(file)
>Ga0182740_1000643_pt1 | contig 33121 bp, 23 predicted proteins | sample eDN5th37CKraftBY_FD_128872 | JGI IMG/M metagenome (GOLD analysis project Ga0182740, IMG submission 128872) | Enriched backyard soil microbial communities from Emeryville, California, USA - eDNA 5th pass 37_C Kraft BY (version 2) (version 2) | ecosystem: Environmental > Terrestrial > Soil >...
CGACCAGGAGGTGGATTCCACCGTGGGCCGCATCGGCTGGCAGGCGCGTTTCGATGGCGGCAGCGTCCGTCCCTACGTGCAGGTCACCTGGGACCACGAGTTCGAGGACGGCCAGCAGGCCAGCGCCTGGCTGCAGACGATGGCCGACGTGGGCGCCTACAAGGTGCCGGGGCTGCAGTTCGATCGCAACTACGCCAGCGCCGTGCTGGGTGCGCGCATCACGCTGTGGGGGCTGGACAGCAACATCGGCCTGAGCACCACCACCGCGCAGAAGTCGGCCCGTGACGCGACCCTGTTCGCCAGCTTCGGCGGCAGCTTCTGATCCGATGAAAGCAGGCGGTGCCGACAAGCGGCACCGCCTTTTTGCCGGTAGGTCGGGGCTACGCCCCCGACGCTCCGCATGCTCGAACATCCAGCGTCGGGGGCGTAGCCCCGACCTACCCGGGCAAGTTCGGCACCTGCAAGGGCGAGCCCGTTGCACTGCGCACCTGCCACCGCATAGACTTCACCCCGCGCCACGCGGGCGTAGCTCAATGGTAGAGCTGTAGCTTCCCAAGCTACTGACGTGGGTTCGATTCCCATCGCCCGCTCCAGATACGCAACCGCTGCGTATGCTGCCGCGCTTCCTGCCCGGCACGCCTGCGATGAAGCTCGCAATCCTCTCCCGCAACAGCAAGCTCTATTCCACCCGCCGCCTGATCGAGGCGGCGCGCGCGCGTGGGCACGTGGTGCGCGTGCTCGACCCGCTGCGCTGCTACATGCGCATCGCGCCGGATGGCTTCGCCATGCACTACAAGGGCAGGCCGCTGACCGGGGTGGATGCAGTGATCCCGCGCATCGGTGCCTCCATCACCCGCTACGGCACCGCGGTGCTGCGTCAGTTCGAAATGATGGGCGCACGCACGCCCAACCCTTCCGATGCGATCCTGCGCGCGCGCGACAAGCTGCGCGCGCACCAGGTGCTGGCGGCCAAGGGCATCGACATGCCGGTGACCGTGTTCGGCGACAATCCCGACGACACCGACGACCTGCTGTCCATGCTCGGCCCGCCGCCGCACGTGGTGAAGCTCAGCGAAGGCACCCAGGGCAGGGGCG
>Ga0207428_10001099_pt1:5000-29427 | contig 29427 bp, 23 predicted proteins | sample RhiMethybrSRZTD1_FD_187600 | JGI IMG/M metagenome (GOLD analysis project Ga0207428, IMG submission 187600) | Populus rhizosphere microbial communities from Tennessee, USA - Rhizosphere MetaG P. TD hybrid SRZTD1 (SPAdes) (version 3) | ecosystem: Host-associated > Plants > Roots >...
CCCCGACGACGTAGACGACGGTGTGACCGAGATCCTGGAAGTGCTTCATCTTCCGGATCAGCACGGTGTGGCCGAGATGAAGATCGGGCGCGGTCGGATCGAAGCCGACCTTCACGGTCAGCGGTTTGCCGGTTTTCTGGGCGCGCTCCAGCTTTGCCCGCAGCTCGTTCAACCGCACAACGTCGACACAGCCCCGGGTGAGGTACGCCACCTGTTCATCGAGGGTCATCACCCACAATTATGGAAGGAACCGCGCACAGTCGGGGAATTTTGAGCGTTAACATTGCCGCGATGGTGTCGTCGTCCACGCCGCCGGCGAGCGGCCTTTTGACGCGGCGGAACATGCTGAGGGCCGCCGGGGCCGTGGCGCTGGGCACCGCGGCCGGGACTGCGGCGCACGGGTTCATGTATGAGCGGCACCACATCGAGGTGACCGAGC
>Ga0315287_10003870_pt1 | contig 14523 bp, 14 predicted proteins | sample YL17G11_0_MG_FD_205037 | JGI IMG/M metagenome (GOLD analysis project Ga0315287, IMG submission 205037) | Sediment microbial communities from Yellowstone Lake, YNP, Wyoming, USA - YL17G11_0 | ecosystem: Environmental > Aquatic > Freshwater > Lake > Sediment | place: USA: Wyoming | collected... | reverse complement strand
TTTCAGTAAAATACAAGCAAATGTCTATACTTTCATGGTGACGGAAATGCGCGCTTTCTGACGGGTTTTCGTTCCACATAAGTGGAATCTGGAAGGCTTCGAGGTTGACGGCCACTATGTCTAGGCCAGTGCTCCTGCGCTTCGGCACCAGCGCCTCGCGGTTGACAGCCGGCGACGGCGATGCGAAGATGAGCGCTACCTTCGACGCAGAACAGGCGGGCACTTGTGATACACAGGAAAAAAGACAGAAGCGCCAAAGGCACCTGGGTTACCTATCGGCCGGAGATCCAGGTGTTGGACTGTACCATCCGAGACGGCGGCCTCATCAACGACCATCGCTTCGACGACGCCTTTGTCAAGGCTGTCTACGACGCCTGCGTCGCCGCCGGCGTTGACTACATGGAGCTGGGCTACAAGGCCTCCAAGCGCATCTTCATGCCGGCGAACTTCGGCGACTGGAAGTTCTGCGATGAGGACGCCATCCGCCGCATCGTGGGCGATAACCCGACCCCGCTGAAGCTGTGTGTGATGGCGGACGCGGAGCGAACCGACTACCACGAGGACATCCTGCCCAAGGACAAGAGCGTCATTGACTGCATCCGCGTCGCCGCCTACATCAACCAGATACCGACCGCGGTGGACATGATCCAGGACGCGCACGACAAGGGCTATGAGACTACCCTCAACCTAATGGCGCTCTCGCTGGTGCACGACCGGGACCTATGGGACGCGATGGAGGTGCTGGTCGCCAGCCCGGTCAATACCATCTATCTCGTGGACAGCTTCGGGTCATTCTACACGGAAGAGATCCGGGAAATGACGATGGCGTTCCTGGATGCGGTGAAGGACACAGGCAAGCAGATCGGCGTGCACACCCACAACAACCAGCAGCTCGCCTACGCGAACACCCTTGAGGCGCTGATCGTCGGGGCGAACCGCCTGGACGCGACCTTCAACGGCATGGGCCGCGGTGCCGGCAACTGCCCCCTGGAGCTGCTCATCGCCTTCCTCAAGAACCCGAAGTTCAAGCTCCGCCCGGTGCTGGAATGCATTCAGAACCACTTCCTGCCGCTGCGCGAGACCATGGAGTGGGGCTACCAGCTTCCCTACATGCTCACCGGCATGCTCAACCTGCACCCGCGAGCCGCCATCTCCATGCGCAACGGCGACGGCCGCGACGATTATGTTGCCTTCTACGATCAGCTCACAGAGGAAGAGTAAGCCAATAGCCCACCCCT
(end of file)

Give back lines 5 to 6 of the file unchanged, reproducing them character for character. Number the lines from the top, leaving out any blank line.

>Ga0315287_10003870_pt1 | contig 14523 bp, 14 predicted proteins | sample YL17G11_0_MG_FD_205037 | JGI IMG/M metagenome (GOLD analysis project Ga0315287, IMG submission 205037) | Sediment microbial communities from Yellowstone Lake, YNP, Wyoming, USA - YL17G11_0 | ecosystem: Environmental > Aquatic > Freshwater > Lake > Sediment | place: USA: Wyoming | collected... | reverse complement strand
TTTCAGTAAAATACAAGCAAATGTCTATACTTTCATGGTGACGGAAATGCGCGCTTTCTGACGGGTTTTCGTTCCACATAAGTGGAATCTGGAAGGCTTCGAGGTTGACGGCCACTATGTCTAGGCCAGTGCTCCTGCGCTTCGGCACCAGCGCCTCGCGGTTGACAGCCGGCGACGGCGATGCGAAGATGAGCGCTACCTTCGACGCAGAACAGGCGGGCACTTGTGATACACAGGAAAAAAGACAGAAGCGCCAAAGGCACCTGGGTTACCTATCGGCCGGAGATCCAGGTGTTGGACTGTACCATCCGAGACGGCGGCCTCATCAACGACCATCGCTTCGACGACGCCTTTGTCAAGGCTGTCTACGACGCCTGCGTCGCCGCCGGCGTTGACTACATGGAGCTGGGCTACAAGGCCTCCAAGCGCATCTTCATGCCGGCGAACTTCGGCGACTGGAAGTTCTGCGATGAGGACGCCATCCGCCGCATCGTGGGCGATAACCCGACCCCGCTGAAGCTGTGTGTGATGGCGGACGCGGAGCGAACCGACTACCACGAGGACATCCTGCCCAAGGACAAGAGCGTCATTGACTGCATCCGCGTCGCCGCCTACATCAACCAGATACCGACCGCGGTGGACATGATCCAGGACGCGCACGACAAGGGCTATGAGACTACCCTCAACCTAATGGCGCTCTCGCTGGTGCACGACCGGGACCTATGGGACGCGATGGAGGTGCTGGTCGCCAGCCCGGTCAATACCATCTATCTCGTGGACAGCTTCGGGTCATTCTACACGGAAGAGATCCGGGAAATGACGATGGCGTTCCTGGATGCGGTGAAGGACACAGGCAAGCAGATCGGCGTGCACACCCACAACAACCAGCAGCTCGCCTACGCGAACACCCTTGAGGCGCTGATCGTCGGGGCGAACCGCCTGGACGCGACCTTCAACGGCATGGGCCGCGGTGCCGGCAACTGCCCCCTGGAGCTGCTCATCGCCTTCCTCAAGAACCCGAAGTTCAAGCTCCGCCCGGTGCTGGAATGCATTCAGAACCACTTCCTGCCGCTGCGCGAGACCATGGAGTGGGGCTACCAGCTTCCCTACATGCTCACCGGCATGCTCAACCTGCACCCGCGAGCCGCCATCTCCATGCGCAACGGCGACGGCCGCGACGATTATGTTGCCTTCTACGATCAGCTCACAGAGGAAGAGTAAGCCAATAGCCCACCCCT